Worried about my queen

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AntDude2908
Posts: 4
Joined: Thu Oct 17, 2019 7:19 pm
Location: Nashville, TN

Re: Worried about my queen

Post: # 67427Post AntDude2908
Mon Feb 10, 2020 10:05 pm

Hawkeye wrote:
Sun Nov 03, 2019 3:08 am
magicisreal wrote:
Mon Oct 21, 2019 2:24 pm
I caught her on july 22, and she laid about six eggs within a couple of weeks of catching her. The only problem is, they're still eggs. They haven't grown, and she hasn't laid any more. I don't know what the problem is, does anyone have an idea? She's a black carpenter ant as far as I can see, if that's any help!
Hi there!

First of all, do you have any pics of your queen? We might be able to help you identify her if you don't know her species. Generally speaking the larger the ant, the longer it takes for the eggs to develop. For my Camponotus species it could be up to 12 weeks. It does however require an environment that is suited for their development. You might want to try a heating mat, to raise the temperature to about 24 degrees Celsius.

With hibernation approaching quickly, pretty much all you can do is hope for the best and pray to the Ant Gods for your eggs to survive the winter. Then at the end of February or early March, start to gradually increase the temperature. For now make sure you feed your queen. She'll likely prefer sugars at this point and will neglect proteins but who knows. Try offering some cooked egg whites covered in honey.

Then settle her somewhere like a basement with stable 'cold' temperatures between 5-10 degrees Celsius.
It should never take a Camponotus queen 12 weeks to get workers... If that is indeed true, you are doing something terribly wrong.
For helpful and informative people: https://www.formiculture.com/

Hawkeye
Posts: 1053
Joined: Mon Jun 24, 2019 4:38 pm
Location: Almelo

Re: Worried about my queen

Post: # 67476Post Hawkeye
Fri Feb 14, 2020 9:00 am

Well nanitics take less time

NKantsalberta
Posts: 68
Joined: Wed May 23, 2018 6:48 pm
Location: Alberta

Re: Worried about my queen

Post: # 67502Post NKantsalberta
Sat Feb 15, 2020 11:38 am

AntDude2908 wrote:
Mon Feb 10, 2020 10:05 pm
Hawkeye wrote:
Sun Nov 03, 2019 3:08 am
magicisreal wrote:
Mon Oct 21, 2019 2:24 pm
I caught her on july 22, and she laid about six eggs within a couple of weeks of catching her. The only problem is, they're still eggs. They haven't grown, and she hasn't laid any more. I don't know what the problem is, does anyone have an idea? She's a black carpenter ant as far as I can see, if that's any help!
Hi there!

First of all, do you have any pics of your queen? We might be able to help you identify her if you don't know her species. Generally speaking the larger the ant, the longer it takes for the eggs to develop. For my Camponotus species it could be up to 12 weeks. It does however require an environment that is suited for their development. You might want to try a heating mat, to raise the temperature to about 24 degrees Celsius.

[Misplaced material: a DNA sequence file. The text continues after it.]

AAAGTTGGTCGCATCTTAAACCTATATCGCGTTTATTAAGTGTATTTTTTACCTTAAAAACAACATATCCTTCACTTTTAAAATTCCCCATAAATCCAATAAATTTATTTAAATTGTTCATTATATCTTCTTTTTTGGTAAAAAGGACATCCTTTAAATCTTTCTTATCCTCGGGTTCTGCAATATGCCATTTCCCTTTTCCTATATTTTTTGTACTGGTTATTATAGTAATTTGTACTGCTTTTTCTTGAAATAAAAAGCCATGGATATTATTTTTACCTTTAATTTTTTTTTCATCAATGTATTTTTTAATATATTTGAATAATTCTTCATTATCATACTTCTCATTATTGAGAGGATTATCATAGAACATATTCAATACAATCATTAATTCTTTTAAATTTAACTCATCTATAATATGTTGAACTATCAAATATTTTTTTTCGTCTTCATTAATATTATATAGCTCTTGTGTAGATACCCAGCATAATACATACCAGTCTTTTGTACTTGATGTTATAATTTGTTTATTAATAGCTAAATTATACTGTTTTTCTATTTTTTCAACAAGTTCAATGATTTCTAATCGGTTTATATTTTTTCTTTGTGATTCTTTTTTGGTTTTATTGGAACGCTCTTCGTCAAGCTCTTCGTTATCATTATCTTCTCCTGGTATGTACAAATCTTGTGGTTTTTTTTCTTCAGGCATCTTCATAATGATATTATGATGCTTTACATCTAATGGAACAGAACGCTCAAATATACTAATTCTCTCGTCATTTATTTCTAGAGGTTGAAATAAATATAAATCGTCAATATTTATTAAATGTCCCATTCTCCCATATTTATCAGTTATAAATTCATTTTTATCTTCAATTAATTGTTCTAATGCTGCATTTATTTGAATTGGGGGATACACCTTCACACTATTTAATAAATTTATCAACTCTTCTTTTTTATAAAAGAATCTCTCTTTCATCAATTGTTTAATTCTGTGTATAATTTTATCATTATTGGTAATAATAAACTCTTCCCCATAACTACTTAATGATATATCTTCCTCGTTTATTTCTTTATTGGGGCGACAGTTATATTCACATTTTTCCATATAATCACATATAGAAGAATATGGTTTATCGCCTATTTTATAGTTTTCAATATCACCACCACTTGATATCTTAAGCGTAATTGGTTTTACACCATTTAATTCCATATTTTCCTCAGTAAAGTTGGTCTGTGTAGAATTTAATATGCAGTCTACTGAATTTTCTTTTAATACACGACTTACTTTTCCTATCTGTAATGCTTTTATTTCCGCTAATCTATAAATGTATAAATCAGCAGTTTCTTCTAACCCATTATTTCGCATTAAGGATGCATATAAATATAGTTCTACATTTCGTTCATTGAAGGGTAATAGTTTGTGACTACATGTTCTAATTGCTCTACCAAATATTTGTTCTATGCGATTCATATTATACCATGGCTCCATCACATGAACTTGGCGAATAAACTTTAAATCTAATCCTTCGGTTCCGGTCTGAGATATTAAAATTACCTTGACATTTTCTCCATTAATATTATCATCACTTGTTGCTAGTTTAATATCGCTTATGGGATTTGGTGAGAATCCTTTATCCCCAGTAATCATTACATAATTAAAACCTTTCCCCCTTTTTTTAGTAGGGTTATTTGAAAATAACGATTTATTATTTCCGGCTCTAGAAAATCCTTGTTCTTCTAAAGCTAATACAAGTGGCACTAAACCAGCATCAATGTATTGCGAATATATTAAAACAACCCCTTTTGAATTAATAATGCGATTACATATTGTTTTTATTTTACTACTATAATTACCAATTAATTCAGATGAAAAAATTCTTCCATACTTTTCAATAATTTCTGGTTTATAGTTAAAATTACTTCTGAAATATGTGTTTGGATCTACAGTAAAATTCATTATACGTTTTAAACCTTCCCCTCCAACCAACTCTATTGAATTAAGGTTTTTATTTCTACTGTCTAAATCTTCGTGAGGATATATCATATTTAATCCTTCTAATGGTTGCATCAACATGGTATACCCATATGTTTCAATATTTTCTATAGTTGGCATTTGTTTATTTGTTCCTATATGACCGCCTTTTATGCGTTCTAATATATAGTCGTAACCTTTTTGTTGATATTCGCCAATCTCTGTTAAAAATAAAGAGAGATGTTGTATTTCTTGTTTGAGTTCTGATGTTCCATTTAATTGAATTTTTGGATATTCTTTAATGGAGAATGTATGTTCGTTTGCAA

With hibernation approaching quickly, pretty much all you can do is hope for the best and pray to the Ant Gods for your eggs to survive the winter. Then at the end of February or early March, start to gradually increase the temperature. For now make sure you feed your queen. She'll likely prefer sugars at this point and will neglect proteins but who knows. Try offering some cooked egg whites covered in honey.

Then settle her somewhere like a basement with stable 'cold' temperatures between 5-10 degrees Celsius.
It should never take a Camponotus queen 12 weeks to get workers... If that is indeed true, you are doing something terribly wrong.
All Camponotus I have caught in the spring/early summer did not have their first nanitics until the following year. large brood piles mind you, but no workers or even pupae until after hibernation. This was even with a heated environment. I gave a small amount of honey after they exited hibernation. After the first winter, successful hatchings and quick growth,
Raising 3x Camponotus novaeboracensis, 2x Formica sp, 2x Lasius sp.

AntDude2908
Posts: 4
Joined: Thu Oct 17, 2019 7:19 pm
Location: Nashville, TN

Re: Worried about my queen

Post: # 67580Post AntDude2908
Tue Feb 18, 2020 1:53 pm

Hawkeye wrote:
Fri Feb 14, 2020 9:00 am
Well nanitics take less time
Nanitics (in Camponotus especially) take up to 2 weeks longer to reach maturity than workers produced after founding. Where did you get this information?
For helpful and informative people: https://www.formiculture.com/

Hawkeye
Posts: 1053
Joined: Mon Jun 24, 2019 4:38 pm
Location: Almelo

Re: Worried about my queen

Post: # 67686Post Hawkeye
Mon Feb 24, 2020 11:42 am

Maybe we're talking about different things here? I was talking about the stages from egg till ant.

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